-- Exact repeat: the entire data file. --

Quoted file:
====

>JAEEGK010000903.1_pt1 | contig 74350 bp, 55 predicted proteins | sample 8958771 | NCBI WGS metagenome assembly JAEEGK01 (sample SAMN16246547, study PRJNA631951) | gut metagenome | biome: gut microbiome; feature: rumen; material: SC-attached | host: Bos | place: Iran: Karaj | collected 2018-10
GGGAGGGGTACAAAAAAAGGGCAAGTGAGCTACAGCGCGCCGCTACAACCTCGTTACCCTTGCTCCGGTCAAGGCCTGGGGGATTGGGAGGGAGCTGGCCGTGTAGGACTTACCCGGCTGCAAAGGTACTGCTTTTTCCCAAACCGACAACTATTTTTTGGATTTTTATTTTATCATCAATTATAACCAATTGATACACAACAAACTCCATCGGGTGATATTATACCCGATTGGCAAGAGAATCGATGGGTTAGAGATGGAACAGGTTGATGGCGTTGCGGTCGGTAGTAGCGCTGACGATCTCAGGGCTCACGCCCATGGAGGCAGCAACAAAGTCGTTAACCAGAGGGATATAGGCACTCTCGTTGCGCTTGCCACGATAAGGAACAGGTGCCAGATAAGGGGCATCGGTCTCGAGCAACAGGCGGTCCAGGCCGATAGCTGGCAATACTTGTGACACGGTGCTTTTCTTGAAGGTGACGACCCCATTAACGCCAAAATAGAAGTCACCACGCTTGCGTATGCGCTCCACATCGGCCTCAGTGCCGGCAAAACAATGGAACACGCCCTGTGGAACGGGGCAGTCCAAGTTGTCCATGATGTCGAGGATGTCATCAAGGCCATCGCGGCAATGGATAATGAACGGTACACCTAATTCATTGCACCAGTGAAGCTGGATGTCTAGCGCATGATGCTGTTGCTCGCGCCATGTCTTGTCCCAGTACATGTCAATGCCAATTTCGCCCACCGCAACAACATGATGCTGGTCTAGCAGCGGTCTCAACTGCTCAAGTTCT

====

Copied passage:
>JAEEGK010000903.1_pt1 | contig 74350 bp, 55 predicted proteins | sample 8958771 | NCBI WGS metagenome assembly JAEEGK01 (sample SAMN16246547, study PRJNA631951) | gut metagenome | biome: gut microbiome; feature: rumen; material: SC-attached | host: Bos | place: Iran: Karaj | collected 2018-10
GGGAGGGGTACAAAAAAAGGGCAAGTGAGCTACAGCGCGCCGCTACAACCTCGTTACCCTTGCTCCGGTCAAGGCCTGGGGGATTGGGAGGGAGCTGGCCGTGTAGGACTTACCCGGCTGCAAAGGTACTGCTTTTTCCCAAACCGACAACTATTTTTTGGATTTTTATTTTATCATCAATTATAACCAATTGATACACAACAAACTCCATCGGGTGATATTATACCCGATTGGCAAGAGAATCGATGGGTTAGAGATGGAACAGGTTGATGGCGTTGCGGTCGGTAGTAGCGCTGACGATCTCAGGGCTCACGCCCATGGAGGCAGCAACAAAGTCGTTAACCAGAGGGATATAGGCACTCTCGTTGCGCTTGCCACGATAAGGAACAGGTGCCAGATAAGGGGCATCGGTCTCGAGCAACAGGCGGTCCAGGCCGATAGCTGGCAATACTTGTGACACGGTGCTTTTCTTGAAGGTGACGACCCCATTAACGCCAAAATAGAAGTCACCACGCTTGCGTATGCGCTCCACATCGGCCTCAGTGCCGGCAAAACAATGGAACACGCCCTGTGGAACGGGGCAGTCCAAGTTGTCCATGATGTCGAGGATGTCATCAAGGCCATCGCGGCAATGGATAATGAACGGTACACCTAATTCATTGCACCAGTGAAGCTGGATGTCTAGCGCATGATGCTGTTGCTCGCGCCATGTCTTGTCCCAGTACATGTCAATGCCAATTTCGCCCACCGCAACAACATGATGCTGGTCTAGCAGCGGTCTCAACTGCTCAAGTTCT